small bites will help, small bites with intermittent water will help more.  Chew the food until it is simply a liquid.  He is going to have learn a new way to eat, it is hard at first.
Simply hydrating, although good for a person will not aid in stool passage.  This is a popular misconception that just about all doctors preach

Here is the big one, NO FIBER, period.  Stay with protein.   You can use a children's chewable vitamin and take other supplements for the vitamins and minerals.  In some, V-8 vegtible juice will help, however it can  cause some gas, which in many cases causes cramping of the small intestine.

Blockages and adhesions, can be and are dealt with all the time.   The problem often is this. when they go back in to remove the tissue, often they run into a "spider web" of scare tissue.
Many times the patient ends up worse off, because the surgery itself creates even more scare tissue.

Good luck

Rick.....
Reply by Tiggy, on Fri Aug 13, 2010 10:44 am
Thanks for the awesome info everyone!

We're going to be seeing our doctor today to hear some of his thoughts on what my husband has been feeling. So far we're on day four and my husband says he still "feels something", but it certainly isn't significantly painful or inhibiting his life in any way.

Keeping our fingers crossed!
Reply by airforce1, on Sun Aug 15, 2010 10:22 pm
i have had 4 ops for scar tissue had op 4 weeks ago it does get better
Reply by Tiggy, on Mon Aug 16, 2010 9:01 am
It's great to know that there are so many people in our little community who care enough to tell me when I need to worry, when I need to relax, and when I need to give my head a shake! Razz

Tyler and I saw his doctor on Friday, and after a pretty thorough interview and hands-on exam, we were told pretty much what we already knew; there is nothing serious wrong with Tyler at this time, and the doctor doesn't see any need to delve further into the matter if it isn't bothering Tyler too much. He did order an ultrasound, probably to get a glimpse at some of his internal organs, and that's about it.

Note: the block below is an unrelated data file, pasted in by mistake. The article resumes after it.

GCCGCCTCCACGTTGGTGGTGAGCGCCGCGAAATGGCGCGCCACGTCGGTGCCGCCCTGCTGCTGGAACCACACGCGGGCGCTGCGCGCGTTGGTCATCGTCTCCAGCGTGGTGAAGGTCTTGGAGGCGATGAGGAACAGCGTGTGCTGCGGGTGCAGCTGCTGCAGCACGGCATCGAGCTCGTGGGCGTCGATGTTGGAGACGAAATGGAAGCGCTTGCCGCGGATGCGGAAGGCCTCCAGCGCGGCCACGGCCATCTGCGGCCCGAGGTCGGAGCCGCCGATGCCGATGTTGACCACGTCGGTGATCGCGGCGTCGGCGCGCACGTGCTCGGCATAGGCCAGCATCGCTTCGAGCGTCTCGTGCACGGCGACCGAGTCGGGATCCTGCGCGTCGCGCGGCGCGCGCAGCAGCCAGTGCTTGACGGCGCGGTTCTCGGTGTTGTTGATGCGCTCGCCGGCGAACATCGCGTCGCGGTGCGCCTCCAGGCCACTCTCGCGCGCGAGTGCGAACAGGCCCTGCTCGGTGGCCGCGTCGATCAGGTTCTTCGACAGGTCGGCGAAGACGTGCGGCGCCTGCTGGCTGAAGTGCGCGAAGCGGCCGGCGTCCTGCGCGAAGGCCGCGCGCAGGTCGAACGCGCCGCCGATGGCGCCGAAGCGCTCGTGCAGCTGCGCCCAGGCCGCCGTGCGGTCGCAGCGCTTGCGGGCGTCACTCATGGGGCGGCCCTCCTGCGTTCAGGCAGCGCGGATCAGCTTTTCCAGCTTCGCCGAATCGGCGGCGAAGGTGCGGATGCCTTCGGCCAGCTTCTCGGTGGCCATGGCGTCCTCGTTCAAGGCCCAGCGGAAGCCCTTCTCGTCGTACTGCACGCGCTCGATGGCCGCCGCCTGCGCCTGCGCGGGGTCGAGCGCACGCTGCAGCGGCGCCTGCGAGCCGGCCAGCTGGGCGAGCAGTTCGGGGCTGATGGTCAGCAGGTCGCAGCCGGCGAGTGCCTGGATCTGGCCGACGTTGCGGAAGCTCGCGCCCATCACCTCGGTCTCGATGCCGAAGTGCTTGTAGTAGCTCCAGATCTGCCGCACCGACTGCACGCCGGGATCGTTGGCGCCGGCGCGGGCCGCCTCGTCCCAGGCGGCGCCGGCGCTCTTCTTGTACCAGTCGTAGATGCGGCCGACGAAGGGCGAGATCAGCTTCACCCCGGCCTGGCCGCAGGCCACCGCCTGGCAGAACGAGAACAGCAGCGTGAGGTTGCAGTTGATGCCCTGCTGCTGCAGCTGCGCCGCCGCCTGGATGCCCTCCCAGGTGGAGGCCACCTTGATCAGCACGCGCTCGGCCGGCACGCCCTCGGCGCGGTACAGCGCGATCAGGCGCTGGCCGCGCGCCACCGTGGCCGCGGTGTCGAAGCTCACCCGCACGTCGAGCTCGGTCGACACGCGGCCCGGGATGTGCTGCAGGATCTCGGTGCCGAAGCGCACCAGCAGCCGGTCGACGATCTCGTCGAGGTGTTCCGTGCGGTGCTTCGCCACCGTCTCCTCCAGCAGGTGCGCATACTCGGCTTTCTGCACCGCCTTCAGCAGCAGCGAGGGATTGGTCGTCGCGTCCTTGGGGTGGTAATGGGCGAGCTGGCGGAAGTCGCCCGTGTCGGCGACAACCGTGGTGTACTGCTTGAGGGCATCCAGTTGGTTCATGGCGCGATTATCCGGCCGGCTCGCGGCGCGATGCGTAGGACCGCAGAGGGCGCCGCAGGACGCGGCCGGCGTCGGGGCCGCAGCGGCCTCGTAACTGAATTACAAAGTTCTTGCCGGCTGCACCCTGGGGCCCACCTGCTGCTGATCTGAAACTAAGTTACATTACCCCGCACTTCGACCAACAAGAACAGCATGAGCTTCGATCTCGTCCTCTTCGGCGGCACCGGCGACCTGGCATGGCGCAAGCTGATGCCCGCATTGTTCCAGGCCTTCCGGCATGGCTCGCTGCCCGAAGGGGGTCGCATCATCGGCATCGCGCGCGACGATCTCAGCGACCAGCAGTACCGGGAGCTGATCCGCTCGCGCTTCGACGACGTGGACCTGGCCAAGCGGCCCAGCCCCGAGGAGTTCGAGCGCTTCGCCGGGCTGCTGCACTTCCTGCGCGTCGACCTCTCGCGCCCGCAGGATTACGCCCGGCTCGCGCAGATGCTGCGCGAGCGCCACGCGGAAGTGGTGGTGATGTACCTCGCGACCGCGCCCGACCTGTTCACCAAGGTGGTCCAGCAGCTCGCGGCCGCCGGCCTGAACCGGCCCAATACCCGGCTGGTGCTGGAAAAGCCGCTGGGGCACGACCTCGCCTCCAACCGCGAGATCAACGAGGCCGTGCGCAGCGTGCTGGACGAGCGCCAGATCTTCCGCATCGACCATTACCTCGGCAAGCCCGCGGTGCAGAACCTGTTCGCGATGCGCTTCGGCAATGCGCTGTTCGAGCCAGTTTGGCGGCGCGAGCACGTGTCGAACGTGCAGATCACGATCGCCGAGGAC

We're happy for the moment.

Tyler says he feels great, and that while he still has that "weird" feeling in his abdomen/back/side from time to time, it never gets worse than a 3/10 on the discomfort scale. Furthermore, it's inconsistent and not constant, and he doesn't feel in inhibits him in any way. I feel pretty good too; Tyler and spent our weekend going for long walks and wrestling, tickling, just being generally silly with each other as per the norm, which tells me that things are okay. Smile
Reply by cymtj, on Sun Aug 29, 2010 4:13 pm
8 months after i had my first operation  for adesions i had the second one the surgeon told me moder medicine but he could not tell what was wrong  untill he opened me up first one was caused by operation on colon cancer    my stoll was like water and i used to put my finger down my throate to relieve pain  good luck been good now for 3 years
Reply by Miss Scarlet, on Mon Aug 30, 2010 2:31 pm
Hi Tiggy
I have had quite a few blockages the oast 2 years which luckily cleared by themselves. The doctors think it may be down to adhesions but nothing is certain. And in spite of a good diet I am always constipated and uncomfortable. My surgeon recommended I try irrigation. I am 2 weeks irrigating every day and it does work. I do not know if this is an option for your husband. I put off trying it for a long time but it is not as bad as it sounds.